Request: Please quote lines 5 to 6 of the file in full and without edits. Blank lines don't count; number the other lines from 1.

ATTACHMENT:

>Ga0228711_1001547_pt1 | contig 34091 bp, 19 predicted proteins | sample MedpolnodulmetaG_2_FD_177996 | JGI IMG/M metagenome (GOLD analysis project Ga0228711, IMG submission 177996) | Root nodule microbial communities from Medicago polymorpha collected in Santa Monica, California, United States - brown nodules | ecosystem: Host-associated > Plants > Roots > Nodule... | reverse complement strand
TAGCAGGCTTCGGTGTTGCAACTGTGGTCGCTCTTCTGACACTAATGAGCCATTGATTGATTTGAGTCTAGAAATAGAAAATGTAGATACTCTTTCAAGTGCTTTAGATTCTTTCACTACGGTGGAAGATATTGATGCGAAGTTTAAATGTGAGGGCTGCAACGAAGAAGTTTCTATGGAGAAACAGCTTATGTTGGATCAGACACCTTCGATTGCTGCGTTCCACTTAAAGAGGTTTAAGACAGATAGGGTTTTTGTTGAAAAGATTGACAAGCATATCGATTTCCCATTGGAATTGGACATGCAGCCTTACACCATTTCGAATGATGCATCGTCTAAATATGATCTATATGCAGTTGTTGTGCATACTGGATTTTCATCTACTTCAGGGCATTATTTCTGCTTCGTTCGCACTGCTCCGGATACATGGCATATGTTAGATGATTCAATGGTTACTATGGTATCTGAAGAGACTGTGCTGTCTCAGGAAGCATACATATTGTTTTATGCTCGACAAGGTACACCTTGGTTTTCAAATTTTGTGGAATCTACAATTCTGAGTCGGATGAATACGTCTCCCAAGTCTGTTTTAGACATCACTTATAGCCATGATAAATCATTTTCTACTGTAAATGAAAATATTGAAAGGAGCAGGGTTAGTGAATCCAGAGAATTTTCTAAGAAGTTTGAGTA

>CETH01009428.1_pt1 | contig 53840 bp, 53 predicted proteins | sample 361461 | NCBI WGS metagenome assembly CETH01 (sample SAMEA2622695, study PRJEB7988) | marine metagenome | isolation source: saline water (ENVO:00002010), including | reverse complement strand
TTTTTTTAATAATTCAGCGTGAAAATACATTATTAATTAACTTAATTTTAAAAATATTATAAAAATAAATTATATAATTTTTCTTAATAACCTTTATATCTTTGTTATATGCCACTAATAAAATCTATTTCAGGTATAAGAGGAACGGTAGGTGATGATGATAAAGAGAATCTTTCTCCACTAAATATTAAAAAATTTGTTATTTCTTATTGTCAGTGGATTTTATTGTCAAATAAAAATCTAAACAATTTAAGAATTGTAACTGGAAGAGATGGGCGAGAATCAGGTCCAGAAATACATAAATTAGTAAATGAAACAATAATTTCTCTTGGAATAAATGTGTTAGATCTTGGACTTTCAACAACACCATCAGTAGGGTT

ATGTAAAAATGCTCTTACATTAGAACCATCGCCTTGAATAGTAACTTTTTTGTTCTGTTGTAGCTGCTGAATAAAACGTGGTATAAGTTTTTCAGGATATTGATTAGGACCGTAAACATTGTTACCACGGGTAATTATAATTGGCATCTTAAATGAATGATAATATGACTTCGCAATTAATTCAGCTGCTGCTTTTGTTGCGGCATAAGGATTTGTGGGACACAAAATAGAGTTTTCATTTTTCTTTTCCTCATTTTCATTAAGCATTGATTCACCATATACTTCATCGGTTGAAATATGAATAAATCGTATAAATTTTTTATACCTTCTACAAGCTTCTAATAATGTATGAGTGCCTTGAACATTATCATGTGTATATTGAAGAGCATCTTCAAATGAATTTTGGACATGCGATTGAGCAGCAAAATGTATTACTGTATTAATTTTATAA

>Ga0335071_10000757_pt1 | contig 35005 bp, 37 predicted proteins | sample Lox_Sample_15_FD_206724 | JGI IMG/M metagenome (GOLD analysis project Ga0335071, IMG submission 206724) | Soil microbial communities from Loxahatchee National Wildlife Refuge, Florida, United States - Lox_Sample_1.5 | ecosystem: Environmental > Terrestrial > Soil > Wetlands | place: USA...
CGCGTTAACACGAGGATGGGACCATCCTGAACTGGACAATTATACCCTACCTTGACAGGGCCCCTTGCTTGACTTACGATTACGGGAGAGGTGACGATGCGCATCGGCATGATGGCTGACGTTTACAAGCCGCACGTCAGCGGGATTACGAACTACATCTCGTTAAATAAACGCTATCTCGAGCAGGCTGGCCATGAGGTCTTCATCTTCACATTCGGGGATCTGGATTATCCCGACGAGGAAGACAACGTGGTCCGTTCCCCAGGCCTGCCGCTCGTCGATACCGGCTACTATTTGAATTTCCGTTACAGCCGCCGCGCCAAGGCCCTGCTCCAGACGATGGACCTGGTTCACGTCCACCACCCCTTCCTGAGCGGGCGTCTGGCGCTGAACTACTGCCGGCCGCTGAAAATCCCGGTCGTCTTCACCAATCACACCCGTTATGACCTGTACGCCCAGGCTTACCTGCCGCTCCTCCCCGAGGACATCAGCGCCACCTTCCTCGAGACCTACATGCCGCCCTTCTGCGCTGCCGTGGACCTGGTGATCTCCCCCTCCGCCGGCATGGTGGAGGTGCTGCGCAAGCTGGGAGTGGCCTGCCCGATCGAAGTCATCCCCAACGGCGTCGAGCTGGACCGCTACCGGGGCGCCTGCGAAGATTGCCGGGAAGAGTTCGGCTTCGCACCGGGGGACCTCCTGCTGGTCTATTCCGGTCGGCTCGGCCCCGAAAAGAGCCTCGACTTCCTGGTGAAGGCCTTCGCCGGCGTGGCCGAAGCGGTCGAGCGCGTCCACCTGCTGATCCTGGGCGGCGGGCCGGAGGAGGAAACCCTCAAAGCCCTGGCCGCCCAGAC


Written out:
ATGTAAAAATGCTCTTACATTAGAACCATCGCCTTGAATAGTAACTTTTTTGTTCTGTTGTAGCTGCTGAATAAAACGTGGTATAAGTTTTTCAGGATATTGATTAGGACCGTAAACATTGTTACCACGGGTAATTATAATTGGCATCTTAAATGAATGATAATATGACTTCGCAATTAATTCAGCTGCTGCTTTTGTTGCGGCATAAGGATTTGTGGGACACAAAATAGAGTTTTCATTTTTCTTTTCCTCATTTTCATTAAGCATTGATTCACCATATACTTCATCGGTTGAAATATGAATAAATCGTATAAATTTTTTATACCTTCTACAAGCTTCTAATAATGTATGAGTGCCTTGAACATTATCATGTGTATATTGAAGAGCATCTTCAAATGAATTTTGGACATGCGATTGAGCAGCAAAATGTATTACTGTATTAATTTTATAA

>Ga0335071_10000757_pt1 | contig 35005 bp, 37 predicted proteins | sample Lox_Sample_15_FD_206724 | JGI IMG/M metagenome (GOLD analysis project Ga0335071, IMG submission 206724) | Soil microbial communities from Loxahatchee National Wildlife Refuge, Florida, United States - Lox_Sample_1.5 | ecosystem: Environmental > Terrestrial > Soil > Wetlands | place: USA...